We’ve been using reusable shopping bags at the grocery store for about four years now, and I can’t say that I miss all of the extra plastic. Risa has taken it to the next level, almost always toting a bag or two for all of her other shopping. She’ll also unpackage her purchases in the store, leaving retailers to deal with their own detritus. It’s a small thing, but maybe they’d get the message if enough people did it.

The world has changed. You can too.

I just saw an interesting WWF-Canada commercial on TV. The spot is a series of vignettes of activities that have been considered normal at some point in the past: unrestrained kids jumping around and playing in a convertible moving down the highway, a doctor lighting a cigarette for a pregnant woman, a man patting his secretary’s behind after she brings a drink to his desk, and so on. It ends with the message, “The world has changed,” and a shot of a man in a suit carrying his bicycle out of his townhouse and starting his ride to work. “You can too.”Brilliant. This is exactly the kind of message needed to counter the head-in-the-sand viewpoints of people like Case “people won’t get out of their cars” Ootes and Roger “if you’ve got $1.8 million to spend I think you can find something better to spend it on than bike racks” Anderson. A few of us already think that those two should be on display at the ROM.The TV spot goes with a print campaign that echoes the “society has changed” idea and features the tagline, “Not long from now, the way we’ve been treating the planet will seem just as wrong.” We can only hope.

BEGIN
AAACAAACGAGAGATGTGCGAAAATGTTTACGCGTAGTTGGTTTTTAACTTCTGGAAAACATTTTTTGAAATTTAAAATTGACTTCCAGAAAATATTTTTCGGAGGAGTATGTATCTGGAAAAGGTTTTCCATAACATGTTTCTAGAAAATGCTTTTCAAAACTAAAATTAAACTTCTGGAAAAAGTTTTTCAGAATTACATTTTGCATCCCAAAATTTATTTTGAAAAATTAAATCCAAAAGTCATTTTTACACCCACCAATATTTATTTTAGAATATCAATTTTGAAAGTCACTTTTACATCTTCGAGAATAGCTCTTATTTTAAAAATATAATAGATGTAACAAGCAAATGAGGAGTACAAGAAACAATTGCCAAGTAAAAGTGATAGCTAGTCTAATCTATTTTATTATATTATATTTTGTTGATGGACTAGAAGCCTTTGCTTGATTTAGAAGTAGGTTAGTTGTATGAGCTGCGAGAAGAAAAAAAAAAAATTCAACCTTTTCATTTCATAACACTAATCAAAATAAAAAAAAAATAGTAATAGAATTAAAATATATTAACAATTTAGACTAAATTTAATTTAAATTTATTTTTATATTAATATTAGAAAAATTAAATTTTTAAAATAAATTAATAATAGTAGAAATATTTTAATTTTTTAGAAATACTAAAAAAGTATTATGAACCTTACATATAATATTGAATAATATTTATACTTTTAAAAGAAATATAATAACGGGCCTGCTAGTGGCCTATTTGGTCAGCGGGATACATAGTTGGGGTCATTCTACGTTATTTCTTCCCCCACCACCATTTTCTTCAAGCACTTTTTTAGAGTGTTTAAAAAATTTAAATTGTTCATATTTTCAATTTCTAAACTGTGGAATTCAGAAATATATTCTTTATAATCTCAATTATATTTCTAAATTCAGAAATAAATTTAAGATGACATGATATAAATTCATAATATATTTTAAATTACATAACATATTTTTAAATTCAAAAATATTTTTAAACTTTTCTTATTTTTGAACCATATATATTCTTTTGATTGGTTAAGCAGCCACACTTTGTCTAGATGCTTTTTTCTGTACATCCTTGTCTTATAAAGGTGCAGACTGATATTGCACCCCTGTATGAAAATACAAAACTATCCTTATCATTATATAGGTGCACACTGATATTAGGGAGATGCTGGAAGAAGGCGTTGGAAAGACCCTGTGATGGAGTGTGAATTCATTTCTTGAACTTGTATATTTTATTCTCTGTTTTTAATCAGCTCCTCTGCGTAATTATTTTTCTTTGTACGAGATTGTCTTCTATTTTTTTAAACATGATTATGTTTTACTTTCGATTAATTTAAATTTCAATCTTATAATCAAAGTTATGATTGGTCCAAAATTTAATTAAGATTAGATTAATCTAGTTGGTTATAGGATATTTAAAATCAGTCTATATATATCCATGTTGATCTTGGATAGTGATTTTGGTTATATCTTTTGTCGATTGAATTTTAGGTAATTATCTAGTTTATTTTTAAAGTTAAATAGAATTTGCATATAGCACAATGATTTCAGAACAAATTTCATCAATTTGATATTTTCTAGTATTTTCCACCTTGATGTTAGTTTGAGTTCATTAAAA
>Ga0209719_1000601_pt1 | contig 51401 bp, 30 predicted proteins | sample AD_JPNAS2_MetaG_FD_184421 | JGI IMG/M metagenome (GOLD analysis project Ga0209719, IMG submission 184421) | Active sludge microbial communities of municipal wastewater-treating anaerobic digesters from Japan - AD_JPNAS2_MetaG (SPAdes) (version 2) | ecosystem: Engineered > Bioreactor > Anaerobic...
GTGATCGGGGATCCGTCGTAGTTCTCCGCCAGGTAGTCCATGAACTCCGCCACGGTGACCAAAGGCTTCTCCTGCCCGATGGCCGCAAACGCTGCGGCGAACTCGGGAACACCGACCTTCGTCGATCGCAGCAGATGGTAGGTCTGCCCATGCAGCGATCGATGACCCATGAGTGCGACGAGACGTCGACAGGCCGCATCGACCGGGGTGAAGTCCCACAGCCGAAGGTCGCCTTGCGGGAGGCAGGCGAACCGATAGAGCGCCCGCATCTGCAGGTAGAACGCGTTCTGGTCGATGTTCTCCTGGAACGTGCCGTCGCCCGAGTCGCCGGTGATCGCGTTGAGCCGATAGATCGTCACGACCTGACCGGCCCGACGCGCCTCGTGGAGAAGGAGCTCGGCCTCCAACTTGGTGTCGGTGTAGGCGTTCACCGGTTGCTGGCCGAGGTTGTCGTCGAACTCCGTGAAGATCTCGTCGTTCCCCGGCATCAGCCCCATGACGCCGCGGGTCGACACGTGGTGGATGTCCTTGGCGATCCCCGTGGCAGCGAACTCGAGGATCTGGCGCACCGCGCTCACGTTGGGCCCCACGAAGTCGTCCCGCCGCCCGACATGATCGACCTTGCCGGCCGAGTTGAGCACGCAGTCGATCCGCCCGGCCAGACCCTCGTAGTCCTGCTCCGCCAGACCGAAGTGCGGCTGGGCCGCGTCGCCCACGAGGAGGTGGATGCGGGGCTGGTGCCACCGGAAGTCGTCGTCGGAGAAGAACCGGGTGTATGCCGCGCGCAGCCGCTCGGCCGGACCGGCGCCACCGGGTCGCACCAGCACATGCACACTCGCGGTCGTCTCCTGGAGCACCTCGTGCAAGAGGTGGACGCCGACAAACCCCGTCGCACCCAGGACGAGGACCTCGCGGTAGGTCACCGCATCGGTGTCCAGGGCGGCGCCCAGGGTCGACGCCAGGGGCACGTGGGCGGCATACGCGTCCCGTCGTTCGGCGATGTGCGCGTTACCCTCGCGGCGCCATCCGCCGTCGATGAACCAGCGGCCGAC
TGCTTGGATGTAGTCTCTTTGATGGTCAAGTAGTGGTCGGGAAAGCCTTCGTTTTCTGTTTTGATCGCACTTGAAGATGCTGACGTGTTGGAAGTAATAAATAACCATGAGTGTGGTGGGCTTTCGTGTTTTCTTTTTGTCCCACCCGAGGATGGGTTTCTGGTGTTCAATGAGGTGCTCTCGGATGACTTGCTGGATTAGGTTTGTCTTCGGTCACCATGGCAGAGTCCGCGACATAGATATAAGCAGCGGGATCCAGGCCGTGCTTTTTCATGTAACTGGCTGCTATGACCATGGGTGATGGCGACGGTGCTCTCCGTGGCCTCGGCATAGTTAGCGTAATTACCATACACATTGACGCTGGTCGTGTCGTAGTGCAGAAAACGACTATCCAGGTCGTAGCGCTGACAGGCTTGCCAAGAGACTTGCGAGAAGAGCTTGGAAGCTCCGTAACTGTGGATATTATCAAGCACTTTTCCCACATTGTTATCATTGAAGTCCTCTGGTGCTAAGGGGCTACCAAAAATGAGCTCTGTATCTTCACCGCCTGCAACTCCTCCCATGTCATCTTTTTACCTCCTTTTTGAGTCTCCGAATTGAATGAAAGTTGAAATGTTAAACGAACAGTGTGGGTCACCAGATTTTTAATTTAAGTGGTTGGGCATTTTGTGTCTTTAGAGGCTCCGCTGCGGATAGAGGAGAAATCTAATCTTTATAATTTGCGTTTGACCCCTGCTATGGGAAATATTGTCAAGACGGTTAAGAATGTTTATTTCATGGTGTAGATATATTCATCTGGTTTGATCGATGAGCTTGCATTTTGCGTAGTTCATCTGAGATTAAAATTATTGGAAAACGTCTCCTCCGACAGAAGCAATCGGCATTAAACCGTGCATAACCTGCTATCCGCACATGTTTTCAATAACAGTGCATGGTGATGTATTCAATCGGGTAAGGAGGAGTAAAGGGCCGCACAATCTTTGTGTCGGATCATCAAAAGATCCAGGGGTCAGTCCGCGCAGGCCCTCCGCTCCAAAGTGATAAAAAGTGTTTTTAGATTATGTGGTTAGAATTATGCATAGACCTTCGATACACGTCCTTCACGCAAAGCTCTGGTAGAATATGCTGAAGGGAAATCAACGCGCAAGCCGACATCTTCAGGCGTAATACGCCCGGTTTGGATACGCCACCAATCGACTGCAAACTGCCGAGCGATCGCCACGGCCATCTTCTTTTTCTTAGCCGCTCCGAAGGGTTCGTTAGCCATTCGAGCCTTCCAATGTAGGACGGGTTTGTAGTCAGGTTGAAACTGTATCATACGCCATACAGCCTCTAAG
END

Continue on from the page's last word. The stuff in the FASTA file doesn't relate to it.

Into the wild


The next time you’re exploring the wooded trails near the marsh in E.T. Seton Park, you may stumble upon a weathered sign overlooking a wet meadow. Still barely legible, it reads:

Trees in this area
were planted by the
Outing Club of East York
in honour of
Charles Sauriol
who was instrumental
in the preservation of
this valley
August 1980

The Outing Club of East York‘s Diane Vieira told me that in its early years, OCEY was very active in planting trees in and around Toronto, including at this location and others in the Don Valley. Unfortunately, they had to stop planting a number of years ago when they could no longer obtain trees from the Ministry of Natural Resources.

Charles Sauriol is best known to Torontonians—especially east enders and naturalists—as the man who spent virtually his entire life fighting to preserve and enhance the Valley’s natural heritage. His half-dozen books, including Remembering the Don, Tales of the Don, and Pioneers of the Don, together form the closest thing we have to a definitive cultural history of the Don Valley.

Named a member of the Order of Canada in 1989, Sauriol’s contributions have been recognized in parkettes, conservation areas, and even an annual fundraising dinner all named in his honour. I can’t help but think that of everything bearing his name, Sauriol would be most proud of the little sign that gets a little more lost in the budding wilderness of the Don each year.

Related: Joe Cooper wrote about OCEY in last week’s East York-Riverdale Mirror.

A version of this article originally appeared on Torontoist.